The distinguished gastronome Jean-Anthelme Brillat-Savarin once said: “In the hands of an able cook, fish can become an inexhaustible source of perpetual delight.” Indeed—timing is everything when it comes to fish. Leave it to overcook and it tastes terrible, but take it out too fast and undercook it, and it leaves nothing to be desired.
Fish is versatile food—you can poach it, grill it, bake it, steam, saute or even deep fry it—and each time it will give you scrumptious results. Fish is also one of the healthiest proteins out there—the presence of Omega 3 in its meat makes it good for the heart.
Out of the ocean and into the fire
That being said, different types of fish call for different styles of cooking. Some are too delicate to fry, and some might be too thick to broil. The key to preparing a delicious fish dish is to consider the cut and size of the meat—are you eating the whole body, or do you prefer fillets or steaks, for example. Are you leaving the skin on or off, is another thing to consider. The same goes for its level of fat and natural taste.
Poaching, a wet cooking method, works well with light fish like snapper or trout. It is an elegant way to produce tender meat that packs a lot of flavor, especially if seasoned with herbs and lemon. Meanwhile, baking is ideal for thicker fish like halibut—the meat can retain its juiciness and will be less likely to dry out. You can also wrap the fish in parchment paper, which seals the heat and moisture in—this is great for fragile meats like cod, haddock, or tilapia.
For a dry cooking method, nothing is more delicious than grilling tuna steak. Not only does it make for a terrific presentation, but the smoke also adds an intense punch to the fish that elevates your meal.
Other methods like broiling involve very high heat. Salmon is sturdy so it is perfect for this. If you have prepared a marinade, even better, as it will keep the flavors in. Pan-frying, on the other hand, is recommended for fish with flaky skin, such as flounders or soles—you’re guaranteed tender flesh on the inside and a crispy crust on the outside.
Bring out the glasses
Of course, a meal wouldn’t be complete without a glass of wine in your hand. The universal rule is to go for white wine when it comes to fish and seafood—white meat in general. However, there are different white wines—from dry to fruity to sparkling—and you must employ certain care in pairing it the way you would cook your fish.
1. Riesling with smoked fish and sushi
A lot of wine lovers consider Riesling as very food-friendly. It is highly aromatic, with citrus and mineral notes. It can be smooth and sweet, and it can also be dry and refreshing. Not usually oaked, it has high acidity and alcohol content. It can be pale or deep yellow in color, and is better served chilled.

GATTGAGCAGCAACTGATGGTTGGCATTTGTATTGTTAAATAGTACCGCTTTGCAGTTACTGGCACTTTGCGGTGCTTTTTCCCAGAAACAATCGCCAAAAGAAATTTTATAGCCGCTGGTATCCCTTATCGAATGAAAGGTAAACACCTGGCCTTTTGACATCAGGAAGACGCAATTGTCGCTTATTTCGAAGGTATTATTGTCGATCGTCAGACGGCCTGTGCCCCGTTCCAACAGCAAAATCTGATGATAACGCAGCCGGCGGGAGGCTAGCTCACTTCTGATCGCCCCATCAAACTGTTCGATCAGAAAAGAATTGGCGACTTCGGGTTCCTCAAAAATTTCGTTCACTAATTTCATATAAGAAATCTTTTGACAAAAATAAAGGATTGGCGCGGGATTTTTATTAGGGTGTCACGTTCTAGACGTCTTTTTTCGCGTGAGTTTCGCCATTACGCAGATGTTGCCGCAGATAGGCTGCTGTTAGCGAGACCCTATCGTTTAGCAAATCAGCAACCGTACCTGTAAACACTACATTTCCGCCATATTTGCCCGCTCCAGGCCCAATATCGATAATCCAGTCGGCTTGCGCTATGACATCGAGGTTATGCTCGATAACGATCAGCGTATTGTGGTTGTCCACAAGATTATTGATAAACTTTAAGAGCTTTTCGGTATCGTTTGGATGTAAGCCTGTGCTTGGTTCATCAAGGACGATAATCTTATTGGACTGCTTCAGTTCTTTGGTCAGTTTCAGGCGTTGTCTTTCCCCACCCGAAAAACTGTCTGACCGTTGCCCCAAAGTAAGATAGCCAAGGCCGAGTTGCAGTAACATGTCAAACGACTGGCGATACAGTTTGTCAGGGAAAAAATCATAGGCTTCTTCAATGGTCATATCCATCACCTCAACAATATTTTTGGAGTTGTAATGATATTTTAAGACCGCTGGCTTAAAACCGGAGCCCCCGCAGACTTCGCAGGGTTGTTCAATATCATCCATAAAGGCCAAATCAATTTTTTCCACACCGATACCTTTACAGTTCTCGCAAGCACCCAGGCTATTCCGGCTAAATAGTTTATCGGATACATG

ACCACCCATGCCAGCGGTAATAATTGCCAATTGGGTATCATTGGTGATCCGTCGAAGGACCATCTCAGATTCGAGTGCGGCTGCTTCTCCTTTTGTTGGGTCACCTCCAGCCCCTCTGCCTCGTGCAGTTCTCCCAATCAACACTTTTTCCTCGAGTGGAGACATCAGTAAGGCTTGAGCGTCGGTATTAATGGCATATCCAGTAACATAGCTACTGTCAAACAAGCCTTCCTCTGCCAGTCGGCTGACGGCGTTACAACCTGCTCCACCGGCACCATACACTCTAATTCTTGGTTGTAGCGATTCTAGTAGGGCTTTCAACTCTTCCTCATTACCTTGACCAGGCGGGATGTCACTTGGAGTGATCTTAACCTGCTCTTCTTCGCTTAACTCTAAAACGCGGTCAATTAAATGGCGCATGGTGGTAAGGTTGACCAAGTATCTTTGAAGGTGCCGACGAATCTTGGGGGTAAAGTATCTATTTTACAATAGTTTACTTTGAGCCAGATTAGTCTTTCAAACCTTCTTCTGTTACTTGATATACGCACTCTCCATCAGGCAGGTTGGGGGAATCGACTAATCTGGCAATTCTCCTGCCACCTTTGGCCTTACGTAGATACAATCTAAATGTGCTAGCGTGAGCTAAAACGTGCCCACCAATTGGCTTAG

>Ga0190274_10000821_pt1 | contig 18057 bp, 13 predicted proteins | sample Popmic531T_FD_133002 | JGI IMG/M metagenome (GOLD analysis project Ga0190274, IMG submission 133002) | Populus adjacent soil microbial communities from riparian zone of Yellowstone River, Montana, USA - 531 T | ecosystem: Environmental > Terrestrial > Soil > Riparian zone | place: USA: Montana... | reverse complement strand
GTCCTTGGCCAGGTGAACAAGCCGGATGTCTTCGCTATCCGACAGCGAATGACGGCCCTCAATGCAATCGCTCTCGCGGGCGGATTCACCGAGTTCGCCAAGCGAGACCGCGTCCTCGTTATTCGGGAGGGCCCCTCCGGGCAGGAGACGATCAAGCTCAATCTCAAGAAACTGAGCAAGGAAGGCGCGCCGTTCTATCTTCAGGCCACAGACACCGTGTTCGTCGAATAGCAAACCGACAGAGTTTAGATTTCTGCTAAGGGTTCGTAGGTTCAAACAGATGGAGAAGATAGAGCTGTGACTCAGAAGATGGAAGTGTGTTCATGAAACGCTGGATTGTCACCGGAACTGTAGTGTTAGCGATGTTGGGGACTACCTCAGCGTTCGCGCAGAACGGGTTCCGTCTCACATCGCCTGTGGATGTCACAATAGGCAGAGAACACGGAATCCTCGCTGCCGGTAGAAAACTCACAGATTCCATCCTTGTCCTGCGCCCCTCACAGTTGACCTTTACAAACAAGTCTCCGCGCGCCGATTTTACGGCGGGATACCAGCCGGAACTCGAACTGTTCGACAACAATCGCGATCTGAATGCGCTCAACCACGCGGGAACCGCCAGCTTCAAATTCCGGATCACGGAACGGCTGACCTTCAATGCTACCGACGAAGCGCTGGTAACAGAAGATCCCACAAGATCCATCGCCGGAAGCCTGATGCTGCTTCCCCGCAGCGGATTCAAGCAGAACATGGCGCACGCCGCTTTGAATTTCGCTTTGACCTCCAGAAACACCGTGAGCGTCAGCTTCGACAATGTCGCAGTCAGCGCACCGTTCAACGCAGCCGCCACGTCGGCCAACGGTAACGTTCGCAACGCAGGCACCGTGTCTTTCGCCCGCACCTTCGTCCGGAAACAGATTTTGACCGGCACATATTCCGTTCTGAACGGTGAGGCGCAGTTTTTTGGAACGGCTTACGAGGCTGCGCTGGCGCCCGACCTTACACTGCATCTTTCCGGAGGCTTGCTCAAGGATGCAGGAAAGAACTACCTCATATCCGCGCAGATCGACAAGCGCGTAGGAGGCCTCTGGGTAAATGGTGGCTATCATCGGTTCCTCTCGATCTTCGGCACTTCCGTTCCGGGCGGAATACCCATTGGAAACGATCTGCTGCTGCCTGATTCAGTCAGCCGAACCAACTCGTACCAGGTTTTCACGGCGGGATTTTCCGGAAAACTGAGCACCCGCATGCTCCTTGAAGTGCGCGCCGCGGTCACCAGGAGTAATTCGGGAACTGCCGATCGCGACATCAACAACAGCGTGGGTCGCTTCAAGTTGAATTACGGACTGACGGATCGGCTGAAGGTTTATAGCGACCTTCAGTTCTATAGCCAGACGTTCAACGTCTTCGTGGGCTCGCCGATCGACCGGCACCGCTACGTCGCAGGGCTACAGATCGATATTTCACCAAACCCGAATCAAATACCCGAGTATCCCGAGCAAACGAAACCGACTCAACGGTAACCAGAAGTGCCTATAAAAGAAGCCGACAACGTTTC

Riesling grapes originated in Germany, but it is also widely planted in France, Australia, New Zealand, Austria, and the United States. It is considered to be one of the top white wines, after Sauvignon Blanc and Chardonnay.
We recommend the very versatile 2017 Domaine Mittnacht Les Fossiles Riesling ($23) from Alsace, France. It is very crisp and aromatic, and goes well with smoked fish. You can also try it with tuna or salmon sushi.
2. Coda di Volpe with baked monkfish
A white grape grown in Sannio, in the Campania region in Italy, this wine is medium- to full-bodied. It can be fruity and spicy-sweet, and has a golden hue and low acidity. Coda di Volpe traces back its history to ancient Rome, and is believed to be a grape variety used to make the finest wines, with very high alcohol content since it comes from late harvests.
The vibrant yet elegant Fattoria La Ravolta, Coda Di Volpe, Sannio, Campania, Italy, 2016, ($29) is our choice and a superb companion to baked monkfish, with sauteed porcini mushrooms, garlic, parsley and olive oil as a marinade.
You can also enjoy it as an aperitif. This grape variety is often hard-to-find in the U.S. and grows almost exclusively in Naples only.
3. Lugana with grilled catfish
Having gained traction in the last 20 years, Lugana is made from Turbiana grapes and has actually been around for centuries. Grown in the shores of Lake Garda, where the famous poet Cattulus once lived, this wine can stand to age in your cellar for around four to five years. It has floral notes, with hints of almond and citrus, as well as a yellow to a slight green color. It is a dry wine, and very fresh on the palate.
If you are grilling catfish, then pour a glass of the 2016 Ottella La Creete Trebbiano ($29) from Lugana. You won’t be disappointed.
There’s a Polish proverb that says, “Fish, to taste right, must swim three times: in water, in butter and in wine.” We couldn’t agree more—though we’d just as soon drink the wine once the cork comes off.